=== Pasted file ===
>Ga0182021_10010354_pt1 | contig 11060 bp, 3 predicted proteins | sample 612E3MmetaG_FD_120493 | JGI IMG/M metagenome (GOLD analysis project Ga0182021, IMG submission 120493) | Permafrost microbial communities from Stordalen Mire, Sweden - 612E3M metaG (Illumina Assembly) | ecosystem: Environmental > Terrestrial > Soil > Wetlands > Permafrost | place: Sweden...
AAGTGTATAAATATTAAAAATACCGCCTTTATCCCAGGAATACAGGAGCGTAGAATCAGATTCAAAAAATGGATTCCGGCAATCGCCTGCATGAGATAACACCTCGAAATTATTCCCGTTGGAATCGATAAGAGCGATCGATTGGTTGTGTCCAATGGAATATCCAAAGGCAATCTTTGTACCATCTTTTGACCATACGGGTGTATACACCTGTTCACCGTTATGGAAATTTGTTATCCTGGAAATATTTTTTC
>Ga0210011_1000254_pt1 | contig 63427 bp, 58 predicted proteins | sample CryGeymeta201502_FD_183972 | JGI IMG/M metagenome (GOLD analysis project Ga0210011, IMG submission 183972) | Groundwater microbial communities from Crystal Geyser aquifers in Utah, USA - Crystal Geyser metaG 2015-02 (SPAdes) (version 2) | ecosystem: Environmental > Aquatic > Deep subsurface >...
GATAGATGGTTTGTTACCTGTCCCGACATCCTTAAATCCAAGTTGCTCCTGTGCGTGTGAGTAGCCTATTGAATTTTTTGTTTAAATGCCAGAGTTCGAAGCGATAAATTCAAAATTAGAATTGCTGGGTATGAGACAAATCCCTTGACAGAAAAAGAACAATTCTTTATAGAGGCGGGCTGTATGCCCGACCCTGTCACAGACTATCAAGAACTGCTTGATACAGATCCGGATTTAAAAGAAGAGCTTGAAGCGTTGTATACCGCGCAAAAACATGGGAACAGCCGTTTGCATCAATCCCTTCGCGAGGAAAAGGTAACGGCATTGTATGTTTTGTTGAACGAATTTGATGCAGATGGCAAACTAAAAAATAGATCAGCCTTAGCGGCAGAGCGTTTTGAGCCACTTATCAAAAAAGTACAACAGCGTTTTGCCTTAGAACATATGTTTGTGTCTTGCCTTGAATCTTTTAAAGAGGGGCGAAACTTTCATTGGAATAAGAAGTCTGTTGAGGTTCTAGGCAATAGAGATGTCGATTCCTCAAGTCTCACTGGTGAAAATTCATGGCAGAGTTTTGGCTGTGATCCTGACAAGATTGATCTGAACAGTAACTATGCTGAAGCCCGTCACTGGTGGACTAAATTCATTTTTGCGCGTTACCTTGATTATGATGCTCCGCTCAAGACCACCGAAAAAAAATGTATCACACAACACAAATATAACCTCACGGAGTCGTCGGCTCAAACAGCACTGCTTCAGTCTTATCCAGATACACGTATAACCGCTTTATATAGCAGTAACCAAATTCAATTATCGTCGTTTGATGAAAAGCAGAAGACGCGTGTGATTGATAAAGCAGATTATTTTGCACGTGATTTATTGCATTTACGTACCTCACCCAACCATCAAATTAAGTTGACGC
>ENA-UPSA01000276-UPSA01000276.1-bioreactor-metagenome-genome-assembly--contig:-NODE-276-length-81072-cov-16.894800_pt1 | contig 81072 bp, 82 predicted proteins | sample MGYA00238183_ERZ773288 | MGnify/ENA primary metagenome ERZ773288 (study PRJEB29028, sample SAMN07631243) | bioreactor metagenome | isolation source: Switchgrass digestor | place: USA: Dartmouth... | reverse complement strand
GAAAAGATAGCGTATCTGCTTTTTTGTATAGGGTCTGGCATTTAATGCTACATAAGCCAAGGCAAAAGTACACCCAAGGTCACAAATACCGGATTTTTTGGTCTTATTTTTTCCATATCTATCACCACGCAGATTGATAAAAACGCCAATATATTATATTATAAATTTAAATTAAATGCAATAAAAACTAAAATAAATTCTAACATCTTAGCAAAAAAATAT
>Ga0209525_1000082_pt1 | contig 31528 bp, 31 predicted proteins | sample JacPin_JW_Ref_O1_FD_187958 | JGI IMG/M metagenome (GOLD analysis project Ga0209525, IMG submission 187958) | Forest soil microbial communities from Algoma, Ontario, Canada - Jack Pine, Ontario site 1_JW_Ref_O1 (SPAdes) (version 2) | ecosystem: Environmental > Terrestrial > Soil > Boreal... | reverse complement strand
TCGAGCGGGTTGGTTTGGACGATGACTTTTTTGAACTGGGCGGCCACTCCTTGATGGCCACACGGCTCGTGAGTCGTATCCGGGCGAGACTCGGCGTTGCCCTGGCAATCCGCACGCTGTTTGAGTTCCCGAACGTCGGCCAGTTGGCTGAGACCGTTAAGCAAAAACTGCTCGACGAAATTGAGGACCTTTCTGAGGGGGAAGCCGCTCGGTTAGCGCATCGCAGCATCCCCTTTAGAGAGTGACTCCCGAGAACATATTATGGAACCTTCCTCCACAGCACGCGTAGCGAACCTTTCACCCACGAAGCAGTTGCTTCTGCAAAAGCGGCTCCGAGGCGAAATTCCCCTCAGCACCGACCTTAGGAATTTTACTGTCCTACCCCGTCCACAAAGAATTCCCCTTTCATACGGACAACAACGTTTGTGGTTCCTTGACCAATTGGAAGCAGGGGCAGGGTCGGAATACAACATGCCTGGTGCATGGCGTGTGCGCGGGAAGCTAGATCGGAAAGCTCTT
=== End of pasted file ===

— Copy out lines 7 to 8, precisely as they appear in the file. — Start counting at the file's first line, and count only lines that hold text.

>Ga0209525_1000082_pt1 | contig 31528 bp, 31 predicted proteins | sample JacPin_JW_Ref_O1_FD_187958 | JGI IMG/M metagenome (GOLD analysis project Ga0209525, IMG submission 187958) | Forest soil microbial communities from Algoma, Ontario, Canada - Jack Pine, Ontario site 1_JW_Ref_O1 (SPAdes) (version 2) | ecosystem: Environmental > Terrestrial > Soil > Boreal... | reverse complement strand
TCGAGCGGGTTGGTTTGGACGATGACTTTTTTGAACTGGGCGGCCACTCCTTGATGGCCACACGGCTCGTGAGTCGTATCCGGGCGAGACTCGGCGTTGCCCTGGCAATCCGCACGCTGTTTGAGTTCCCGAACGTCGGCCAGTTGGCTGAGACCGTTAAGCAAAAACTGCTCGACGAAATTGAGGACCTTTCTGAGGGGGAAGCCGCTCGGTTAGCGCATCGCAGCATCCCCTTTAGAGAGTGACTCCCGAGAACATATTATGGAACCTTCCTCCACAGCACGCGTAGCGAACCTTTCACCCACGAAGCAGTTGCTTCTGCAAAAGCGGCTCCGAGGCGAAATTCCCCTCAGCACCGACCTTAGGAATTTTACTGTCCTACCCCGTCCACAAAGAATTCCCCTTTCATACGGACAACAACGTTTGTGGTTCCTTGACCAATTGGAAGCAGGGGCAGGGTCGGAATACAACATGCCTGGTGCATGGCGTGTGCGCGGGAAGCTAGATCGGAAAGCTCTT